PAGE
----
10 Aug 2017

Horticulturists dismayed by Labour water plan

10:17 am on 10 August 2017

Fruit and vegetable growers say charging them for the water they use would hit consumers as produce prices go up.

Labour leader Jacinda Ardern has announced a policy to make commercial water bottlers and irrigation scheme users pay for water, if her party gets into power. The amount would be set by a panel of experts after consultation.

Jacinda Ardern

Labour leader Jacinda Ardern Photo: RNZ / Cole Eastham-Farrelly

Horticulture New Zealand chief executive Mike Chapman said a so-called royalty on water use for fruit and vegetable growers would trickle down in the worst sense.

"What it will do as a consequence is make healthy food more expensive.

"For obesity, heart disease, diabetes, this decision's got amazing consequences, which I don't think they've thought through."

Cheaper fruit and vegetables helped bring down food prices.

Horticulturists claim the policy would hit the regions. Photo: RNZ

Horticulture New Zealand will put its criticism to Labour president Nigel Haworth in a meeting on Thursday afternoon.

The Beverage Council represents many of the bottling companies targeted in the proposed tax.

Council president Olly Munro said bottlers made up less than one percent of large volume water users.

He said a royalty would hit bottling companies employing staff in the regions.

"People are screaming out for regional employment. From all of the bottlers that are our members, they create about 370 jobs and the vast majority of those through direct employment."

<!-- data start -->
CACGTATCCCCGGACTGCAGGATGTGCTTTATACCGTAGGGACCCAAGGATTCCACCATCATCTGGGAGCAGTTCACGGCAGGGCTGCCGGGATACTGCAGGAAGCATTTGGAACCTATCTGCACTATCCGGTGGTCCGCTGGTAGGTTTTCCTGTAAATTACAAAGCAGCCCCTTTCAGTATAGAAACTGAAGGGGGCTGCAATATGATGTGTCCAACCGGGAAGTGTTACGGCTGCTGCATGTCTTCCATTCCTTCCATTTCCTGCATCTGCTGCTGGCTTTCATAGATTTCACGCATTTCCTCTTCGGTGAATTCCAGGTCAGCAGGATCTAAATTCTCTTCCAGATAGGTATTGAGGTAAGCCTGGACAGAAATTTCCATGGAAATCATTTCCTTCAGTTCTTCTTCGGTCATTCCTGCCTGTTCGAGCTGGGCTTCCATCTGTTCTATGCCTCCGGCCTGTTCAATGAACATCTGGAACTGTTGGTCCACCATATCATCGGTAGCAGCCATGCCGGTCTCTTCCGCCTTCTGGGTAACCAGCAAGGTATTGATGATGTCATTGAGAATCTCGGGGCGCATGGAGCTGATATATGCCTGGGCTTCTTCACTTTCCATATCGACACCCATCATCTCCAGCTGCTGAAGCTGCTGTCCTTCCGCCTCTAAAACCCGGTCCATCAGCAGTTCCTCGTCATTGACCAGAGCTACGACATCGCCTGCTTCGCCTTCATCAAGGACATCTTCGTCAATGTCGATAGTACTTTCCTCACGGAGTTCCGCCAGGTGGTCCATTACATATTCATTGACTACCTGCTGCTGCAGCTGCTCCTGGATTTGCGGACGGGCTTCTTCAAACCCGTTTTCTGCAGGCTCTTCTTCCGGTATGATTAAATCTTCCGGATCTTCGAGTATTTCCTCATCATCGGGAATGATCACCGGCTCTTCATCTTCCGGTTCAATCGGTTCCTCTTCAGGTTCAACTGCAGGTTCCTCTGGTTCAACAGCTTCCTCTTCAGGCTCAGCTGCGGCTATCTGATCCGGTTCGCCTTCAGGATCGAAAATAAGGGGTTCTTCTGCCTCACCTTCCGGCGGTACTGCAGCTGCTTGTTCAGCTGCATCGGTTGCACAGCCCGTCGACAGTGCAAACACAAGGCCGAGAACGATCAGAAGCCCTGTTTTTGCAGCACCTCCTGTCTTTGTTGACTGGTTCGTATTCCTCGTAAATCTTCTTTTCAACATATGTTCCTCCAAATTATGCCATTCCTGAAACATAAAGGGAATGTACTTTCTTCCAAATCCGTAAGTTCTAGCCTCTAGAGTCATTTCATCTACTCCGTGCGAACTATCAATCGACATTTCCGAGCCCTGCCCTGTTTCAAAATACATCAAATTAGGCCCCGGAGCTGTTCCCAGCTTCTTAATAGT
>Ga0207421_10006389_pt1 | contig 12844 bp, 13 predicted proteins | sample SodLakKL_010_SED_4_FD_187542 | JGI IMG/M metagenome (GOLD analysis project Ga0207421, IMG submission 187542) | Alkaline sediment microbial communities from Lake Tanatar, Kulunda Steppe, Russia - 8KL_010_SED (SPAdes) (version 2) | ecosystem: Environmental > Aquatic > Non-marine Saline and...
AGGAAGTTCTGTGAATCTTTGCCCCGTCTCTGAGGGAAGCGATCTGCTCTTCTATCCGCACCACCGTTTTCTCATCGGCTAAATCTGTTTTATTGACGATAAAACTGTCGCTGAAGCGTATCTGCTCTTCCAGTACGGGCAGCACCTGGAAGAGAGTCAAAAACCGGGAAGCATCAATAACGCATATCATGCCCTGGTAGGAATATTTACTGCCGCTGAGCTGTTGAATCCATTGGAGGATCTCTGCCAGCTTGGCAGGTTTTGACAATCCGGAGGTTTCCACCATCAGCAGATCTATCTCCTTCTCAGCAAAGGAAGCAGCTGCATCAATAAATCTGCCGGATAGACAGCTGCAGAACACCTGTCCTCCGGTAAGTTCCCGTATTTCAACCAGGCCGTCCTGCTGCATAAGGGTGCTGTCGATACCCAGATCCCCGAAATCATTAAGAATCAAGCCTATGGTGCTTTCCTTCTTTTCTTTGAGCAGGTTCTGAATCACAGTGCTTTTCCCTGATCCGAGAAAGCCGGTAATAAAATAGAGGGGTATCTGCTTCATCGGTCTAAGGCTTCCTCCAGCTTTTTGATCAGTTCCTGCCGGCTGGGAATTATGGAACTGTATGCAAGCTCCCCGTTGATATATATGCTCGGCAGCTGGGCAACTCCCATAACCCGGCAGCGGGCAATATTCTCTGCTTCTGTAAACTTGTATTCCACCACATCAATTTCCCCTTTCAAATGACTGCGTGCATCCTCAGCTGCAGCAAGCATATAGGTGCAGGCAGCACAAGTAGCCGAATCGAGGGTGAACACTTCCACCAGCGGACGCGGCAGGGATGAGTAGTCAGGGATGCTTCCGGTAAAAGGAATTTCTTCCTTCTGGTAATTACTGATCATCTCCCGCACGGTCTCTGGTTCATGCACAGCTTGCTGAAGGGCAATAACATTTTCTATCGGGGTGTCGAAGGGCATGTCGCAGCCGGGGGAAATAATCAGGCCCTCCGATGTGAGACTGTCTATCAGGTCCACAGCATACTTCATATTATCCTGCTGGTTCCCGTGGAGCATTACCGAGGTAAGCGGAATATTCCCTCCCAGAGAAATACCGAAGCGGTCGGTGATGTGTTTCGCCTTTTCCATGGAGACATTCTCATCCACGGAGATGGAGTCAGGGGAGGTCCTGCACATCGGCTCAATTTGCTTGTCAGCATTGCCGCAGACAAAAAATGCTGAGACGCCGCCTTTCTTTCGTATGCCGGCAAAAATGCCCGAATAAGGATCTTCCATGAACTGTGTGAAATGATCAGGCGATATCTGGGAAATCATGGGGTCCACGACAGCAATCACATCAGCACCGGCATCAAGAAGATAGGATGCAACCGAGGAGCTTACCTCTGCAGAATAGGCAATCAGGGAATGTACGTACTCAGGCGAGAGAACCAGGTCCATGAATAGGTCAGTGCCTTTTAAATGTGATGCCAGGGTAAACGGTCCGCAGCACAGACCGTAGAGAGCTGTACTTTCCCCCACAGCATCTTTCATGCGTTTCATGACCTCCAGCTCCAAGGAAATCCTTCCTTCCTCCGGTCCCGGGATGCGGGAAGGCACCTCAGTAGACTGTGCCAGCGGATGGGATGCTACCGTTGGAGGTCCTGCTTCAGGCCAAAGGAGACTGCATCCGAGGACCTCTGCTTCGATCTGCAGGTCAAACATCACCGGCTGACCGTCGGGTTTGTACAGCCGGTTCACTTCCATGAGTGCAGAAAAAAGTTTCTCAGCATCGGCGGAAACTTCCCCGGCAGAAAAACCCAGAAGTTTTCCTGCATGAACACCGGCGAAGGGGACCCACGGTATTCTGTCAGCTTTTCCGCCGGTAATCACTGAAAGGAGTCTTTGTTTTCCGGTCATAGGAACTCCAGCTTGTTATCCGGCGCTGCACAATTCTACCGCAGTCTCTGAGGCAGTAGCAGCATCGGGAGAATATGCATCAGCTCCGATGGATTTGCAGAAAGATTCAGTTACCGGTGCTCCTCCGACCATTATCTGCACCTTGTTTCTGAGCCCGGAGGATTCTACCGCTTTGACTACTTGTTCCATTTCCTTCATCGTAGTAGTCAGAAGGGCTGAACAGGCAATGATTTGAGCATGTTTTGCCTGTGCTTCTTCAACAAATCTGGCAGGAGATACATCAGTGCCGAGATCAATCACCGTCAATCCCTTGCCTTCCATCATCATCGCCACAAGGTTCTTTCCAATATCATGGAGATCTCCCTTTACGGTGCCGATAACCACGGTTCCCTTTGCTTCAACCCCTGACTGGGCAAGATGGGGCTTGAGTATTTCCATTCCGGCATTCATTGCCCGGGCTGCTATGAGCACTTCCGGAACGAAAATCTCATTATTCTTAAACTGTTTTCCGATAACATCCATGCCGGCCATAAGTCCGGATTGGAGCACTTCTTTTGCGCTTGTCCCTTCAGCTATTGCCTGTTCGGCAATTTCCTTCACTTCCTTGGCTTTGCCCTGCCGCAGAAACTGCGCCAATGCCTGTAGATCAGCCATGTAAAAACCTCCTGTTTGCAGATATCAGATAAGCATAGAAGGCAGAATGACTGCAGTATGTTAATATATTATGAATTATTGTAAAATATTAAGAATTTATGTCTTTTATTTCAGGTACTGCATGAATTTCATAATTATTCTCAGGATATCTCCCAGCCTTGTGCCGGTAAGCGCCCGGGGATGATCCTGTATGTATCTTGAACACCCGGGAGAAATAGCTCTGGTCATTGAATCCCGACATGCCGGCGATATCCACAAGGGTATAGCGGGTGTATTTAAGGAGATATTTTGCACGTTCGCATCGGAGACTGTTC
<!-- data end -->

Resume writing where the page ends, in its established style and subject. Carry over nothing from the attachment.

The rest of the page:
Jen Branje was the founder of the Bung the Bore campaign, which attracted more than 15000 signatures for a petition demanding a moratorium on all water exports.

She said Horticulture New Zealand was associated with business and ''they're highly likely to be tax deductible".

"So if they whack the price of veggies and other produce up to cover the cost of water, I don't believe they've got grounds for that."

Irrigation New Zealand chief executive Andrew Curtis said Labour's plan to scrap the government's $480 million allocation for irrigation schemes could have serious economic consequences.

"If people want to eat and they want a bottle of wine then they need irrigation. The other reality is also the exports that come from irrigation keep our rural communities resilient and they also keep a number of people in our urban communities employed."

Labour water spokesperson David Parker would not put a figure on the proposed royalties.

"Plucking a figure out of the air would not be helpful or responsible. The government stands there on behalf of private people when it comes to the utilisation of the people's resources.''

Environment Minister Nick Smith said the policy failed to understand the complexities of charging for water.

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